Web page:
Saturday, 20 July 2013

Chilling in the Breeze in Caye Caulker, Belize

As far as most major cities go in a country, Belize City moves at pretty slow pace but even that seems like a rushed affair in comparison to the laid back mentality adopted on the island of Caye Caulker, Belize's backpacking island mecca. With no cars and only golf buggies and bikes to get around, it's a relaxing place which holds true to it's mantra of 'Go Slow'. With world class diving, fresh catch of the day for dinner and hammocks to swing in the breeze, it's no wonder most people make a beeline for this place when they first come to Belize.

Getting to the island is easy, most people don't spend any time in Belize City itself and are dropped off across the road from the water taxi jetty, so all you have to do is walk in, buy your return ticket for $25 (Belizean dollars on this page) and hop on the next boat to Caye Caulker. If you are wanting to go to San Pedro on Ambergis Caye, there are boats from here too. If you come into the city via the main bus terminal, then you can either get a taxi to the jetty or walk 15 minutes, it's not a strenuous walk but it depends on how safe you feel walking there. Personally, I had no problems in the city and even the guys asking for change were friendly.

Once on the island, it is pretty easy to just walk around and find some accommodation that suits your needs: there are dorms, private rooms and cabins so there is a wealth of options for all budgets.The are really only three main roads running down the spine of the island, Front, Middle and Back, with most of the action on Front Road, the same side you arrive on. There are plenty of restaurants, mini markets and too many to count tour operators, and at the northern end of the island there is 'The Split'. This is where the island was cut in two by dredging to aid the fishermen back in the '50s and then after Hurricane Hattie ripped through the area in 1961, it was widened and since then has had to be maintained. There is no beach area per say, but you can chill out up her, snorkel, drink some beers and chill in the sun on the decking.

As mentioned, there are plenty of tour operators with various offers, these range from scuba diving to snorkeling, from sailing to fishing, as well as other options. One place that caught my eye was E-Z Boy Tours which offered a sailing day out with three snorkel stops for $140 (remember, Belizean dollars), this included snorkeling, park entry fee, lunch, ceviche and all you can drink rum punch for the journey back.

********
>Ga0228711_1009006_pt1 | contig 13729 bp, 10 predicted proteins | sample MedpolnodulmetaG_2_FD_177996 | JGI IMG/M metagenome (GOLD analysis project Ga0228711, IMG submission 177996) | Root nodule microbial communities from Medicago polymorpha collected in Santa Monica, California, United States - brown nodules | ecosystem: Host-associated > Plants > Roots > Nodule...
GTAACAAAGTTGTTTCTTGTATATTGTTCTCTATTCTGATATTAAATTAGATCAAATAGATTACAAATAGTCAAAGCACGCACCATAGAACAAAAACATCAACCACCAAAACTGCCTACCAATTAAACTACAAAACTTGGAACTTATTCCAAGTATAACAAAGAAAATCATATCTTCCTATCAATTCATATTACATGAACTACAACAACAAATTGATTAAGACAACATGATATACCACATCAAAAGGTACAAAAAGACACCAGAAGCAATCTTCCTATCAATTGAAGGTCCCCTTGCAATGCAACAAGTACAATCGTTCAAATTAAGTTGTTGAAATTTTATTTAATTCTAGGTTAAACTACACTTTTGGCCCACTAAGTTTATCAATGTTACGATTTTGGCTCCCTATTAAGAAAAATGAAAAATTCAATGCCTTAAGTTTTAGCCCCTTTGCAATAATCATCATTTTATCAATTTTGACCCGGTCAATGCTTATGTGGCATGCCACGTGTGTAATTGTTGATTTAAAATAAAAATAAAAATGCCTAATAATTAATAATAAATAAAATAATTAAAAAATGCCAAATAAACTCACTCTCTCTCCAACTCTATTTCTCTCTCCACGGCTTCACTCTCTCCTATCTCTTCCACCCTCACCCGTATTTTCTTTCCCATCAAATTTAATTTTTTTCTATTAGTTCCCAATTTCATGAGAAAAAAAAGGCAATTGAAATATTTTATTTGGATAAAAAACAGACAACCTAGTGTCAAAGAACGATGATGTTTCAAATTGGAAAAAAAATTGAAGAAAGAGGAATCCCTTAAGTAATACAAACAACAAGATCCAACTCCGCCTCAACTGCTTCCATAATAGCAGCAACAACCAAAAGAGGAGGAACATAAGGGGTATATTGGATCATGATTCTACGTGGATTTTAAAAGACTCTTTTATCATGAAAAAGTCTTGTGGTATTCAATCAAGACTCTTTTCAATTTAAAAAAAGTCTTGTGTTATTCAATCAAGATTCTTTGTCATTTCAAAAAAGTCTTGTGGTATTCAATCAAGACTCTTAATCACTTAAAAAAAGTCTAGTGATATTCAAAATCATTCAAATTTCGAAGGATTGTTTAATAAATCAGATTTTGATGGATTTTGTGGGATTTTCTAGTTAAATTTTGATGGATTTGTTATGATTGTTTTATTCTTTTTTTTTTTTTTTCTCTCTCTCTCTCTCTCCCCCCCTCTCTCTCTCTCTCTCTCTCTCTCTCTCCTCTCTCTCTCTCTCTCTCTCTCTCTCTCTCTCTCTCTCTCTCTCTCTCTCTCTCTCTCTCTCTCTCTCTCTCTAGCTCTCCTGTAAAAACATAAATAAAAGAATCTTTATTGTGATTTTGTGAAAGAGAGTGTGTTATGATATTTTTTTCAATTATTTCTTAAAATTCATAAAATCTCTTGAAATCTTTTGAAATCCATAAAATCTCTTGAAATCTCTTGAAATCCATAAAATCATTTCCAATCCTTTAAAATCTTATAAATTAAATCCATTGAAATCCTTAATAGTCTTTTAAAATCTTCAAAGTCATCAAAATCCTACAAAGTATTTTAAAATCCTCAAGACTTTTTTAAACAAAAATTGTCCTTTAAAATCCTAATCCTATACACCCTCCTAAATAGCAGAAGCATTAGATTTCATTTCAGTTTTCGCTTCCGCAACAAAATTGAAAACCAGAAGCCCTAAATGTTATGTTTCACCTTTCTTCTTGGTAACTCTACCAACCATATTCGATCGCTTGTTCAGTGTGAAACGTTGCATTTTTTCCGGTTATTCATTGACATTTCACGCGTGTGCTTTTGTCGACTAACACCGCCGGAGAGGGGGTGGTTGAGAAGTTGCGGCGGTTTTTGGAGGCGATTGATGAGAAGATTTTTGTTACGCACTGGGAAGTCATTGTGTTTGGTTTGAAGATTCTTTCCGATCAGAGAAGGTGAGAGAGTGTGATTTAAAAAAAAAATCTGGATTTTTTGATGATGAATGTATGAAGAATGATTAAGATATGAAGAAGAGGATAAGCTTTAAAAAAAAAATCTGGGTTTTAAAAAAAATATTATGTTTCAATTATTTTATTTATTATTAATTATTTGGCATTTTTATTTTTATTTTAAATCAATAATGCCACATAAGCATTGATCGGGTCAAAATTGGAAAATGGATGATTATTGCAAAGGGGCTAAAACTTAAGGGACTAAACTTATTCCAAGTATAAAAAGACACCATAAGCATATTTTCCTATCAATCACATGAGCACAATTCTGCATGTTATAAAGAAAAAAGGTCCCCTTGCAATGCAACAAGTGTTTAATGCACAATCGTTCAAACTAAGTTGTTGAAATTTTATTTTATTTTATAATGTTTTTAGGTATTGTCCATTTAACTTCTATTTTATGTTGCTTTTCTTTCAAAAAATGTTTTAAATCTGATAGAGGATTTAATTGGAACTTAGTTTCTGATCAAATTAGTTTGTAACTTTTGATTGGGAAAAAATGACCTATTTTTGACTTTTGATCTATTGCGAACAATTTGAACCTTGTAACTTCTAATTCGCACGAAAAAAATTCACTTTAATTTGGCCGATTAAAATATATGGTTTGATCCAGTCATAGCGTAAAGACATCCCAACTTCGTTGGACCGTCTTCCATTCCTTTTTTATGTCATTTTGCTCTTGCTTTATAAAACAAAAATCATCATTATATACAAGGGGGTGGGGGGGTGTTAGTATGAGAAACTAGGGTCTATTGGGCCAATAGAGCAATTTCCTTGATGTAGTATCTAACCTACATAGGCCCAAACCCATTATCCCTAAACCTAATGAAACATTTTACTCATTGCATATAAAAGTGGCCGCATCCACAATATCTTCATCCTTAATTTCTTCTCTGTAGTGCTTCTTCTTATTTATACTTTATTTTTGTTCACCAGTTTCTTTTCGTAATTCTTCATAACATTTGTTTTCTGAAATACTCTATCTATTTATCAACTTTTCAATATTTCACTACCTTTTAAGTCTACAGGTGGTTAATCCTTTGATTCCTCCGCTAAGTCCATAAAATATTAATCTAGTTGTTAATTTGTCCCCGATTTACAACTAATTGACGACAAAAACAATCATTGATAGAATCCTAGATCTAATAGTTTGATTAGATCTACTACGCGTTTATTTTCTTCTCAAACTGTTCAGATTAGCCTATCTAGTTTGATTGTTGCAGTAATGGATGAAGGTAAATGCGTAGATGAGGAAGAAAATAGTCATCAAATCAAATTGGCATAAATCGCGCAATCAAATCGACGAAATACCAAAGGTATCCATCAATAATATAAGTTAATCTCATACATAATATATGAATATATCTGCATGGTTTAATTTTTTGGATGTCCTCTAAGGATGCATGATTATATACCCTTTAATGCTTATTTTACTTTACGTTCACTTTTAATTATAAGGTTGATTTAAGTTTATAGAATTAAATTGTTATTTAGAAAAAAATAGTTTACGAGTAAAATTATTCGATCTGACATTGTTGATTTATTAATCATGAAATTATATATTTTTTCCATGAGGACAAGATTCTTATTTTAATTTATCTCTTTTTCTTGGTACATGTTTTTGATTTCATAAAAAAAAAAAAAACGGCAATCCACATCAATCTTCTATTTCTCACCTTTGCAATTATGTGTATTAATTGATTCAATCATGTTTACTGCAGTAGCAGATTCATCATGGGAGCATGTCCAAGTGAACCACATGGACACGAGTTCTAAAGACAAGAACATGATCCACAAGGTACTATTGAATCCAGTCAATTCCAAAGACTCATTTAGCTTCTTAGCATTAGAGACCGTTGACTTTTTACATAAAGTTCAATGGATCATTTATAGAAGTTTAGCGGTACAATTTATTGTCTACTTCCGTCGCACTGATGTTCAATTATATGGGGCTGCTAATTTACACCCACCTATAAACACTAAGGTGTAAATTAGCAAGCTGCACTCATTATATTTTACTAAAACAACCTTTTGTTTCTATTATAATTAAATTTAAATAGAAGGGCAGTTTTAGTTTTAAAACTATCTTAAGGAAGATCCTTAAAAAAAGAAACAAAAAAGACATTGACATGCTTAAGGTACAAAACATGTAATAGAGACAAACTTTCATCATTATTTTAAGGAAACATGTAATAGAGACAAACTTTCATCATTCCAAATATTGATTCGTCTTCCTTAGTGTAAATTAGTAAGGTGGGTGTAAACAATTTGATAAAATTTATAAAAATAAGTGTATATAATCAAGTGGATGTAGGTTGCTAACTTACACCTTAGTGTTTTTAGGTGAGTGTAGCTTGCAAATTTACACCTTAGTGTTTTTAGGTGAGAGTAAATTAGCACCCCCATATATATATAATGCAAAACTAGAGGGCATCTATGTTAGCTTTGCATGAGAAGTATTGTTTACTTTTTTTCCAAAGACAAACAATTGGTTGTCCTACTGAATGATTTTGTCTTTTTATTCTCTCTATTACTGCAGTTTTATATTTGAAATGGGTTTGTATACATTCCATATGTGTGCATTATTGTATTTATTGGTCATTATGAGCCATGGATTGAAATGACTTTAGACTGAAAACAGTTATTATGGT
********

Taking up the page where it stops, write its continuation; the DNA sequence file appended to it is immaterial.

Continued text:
The three stops were Hol Chan Marine Reserve where we saw turtles, rays and a  baby shark (plenty of coral and fish but we're after the big stuff here), the second stop was Shark Ray Alley which as you can guess from the name was a site teeming with nurse sharks and sting rays. The guide on the boat threw loads of sardines in the water to attract them and when we were all in the water, to our amazement, he just scooped up one of the sharks and then a ray for us to pet. Brilliant. After here, our final stop was at Coral Garden but it was pretty lacklustre in comparison to the two previous sites. In between the second and third stop we had lunch and on the way back the wind picked up so we were able to sail in whilst enjoying the delights of happy hour. This was a great day out and something I would recommend to anyone.

As well as snorkeling, Belize is also home to some of the world's most famous dive sites, namely the Blue Hole. This was a big one for me and one that I was anxious to do on this trip so we booked through a company called Frenchies, these guys turned out to be a good company. For $450 you got boat transport and three dives, kind of pricey but that's what you have to pay.

It takes two hours to get out to the Blue Hole and once there you quickly descend down to 130ft/40m where you then swim between columns, avoid the Caribbean Reef sharks and slowly ascend. Given the depth, there is only a bottom time of 8 minutes and total dive time of 25 minutes. When we all got back on the boat, we realised that one of the girls in the group had narked and bolted to the top from 40m, the guide tried to stop her but she panicked and there was nothing anyone could do. We had to get back to the islands to get her to San Pedro where Belize's only decompression chamber is located to make sure she was alright, this meant that the other two dives were cancelled. This was obviously disappointing but it was good to see that the company dealt with the situation well, it also helped that they were really cool about telling us about the girl's expected recovery and they then sorted out refunds for everyone. I would love to have done more diving, but with time pressing I had no more time, I was just glad I got the Blue Hole in.

Sadly no pictures from the Blue Hole (not sure my 5m underwater camera could handle it) but it was an awesome experience and as it was my first dive in about a year has made me want to get some more in before I leave, hopefully up around the Cancun area before I go home if I have time. As for Caye Caulker, if you are coming into Belize but not sure whether you should hang around in Belize City for a day (or two) before heading to the island here is some sage and most certainly bias advise: don't bother, head straight for the islands, that's where all the fun is because even when you're not on a tour, there's nothing better than relaxing in the sun with a beer and the water lapping at your feet..

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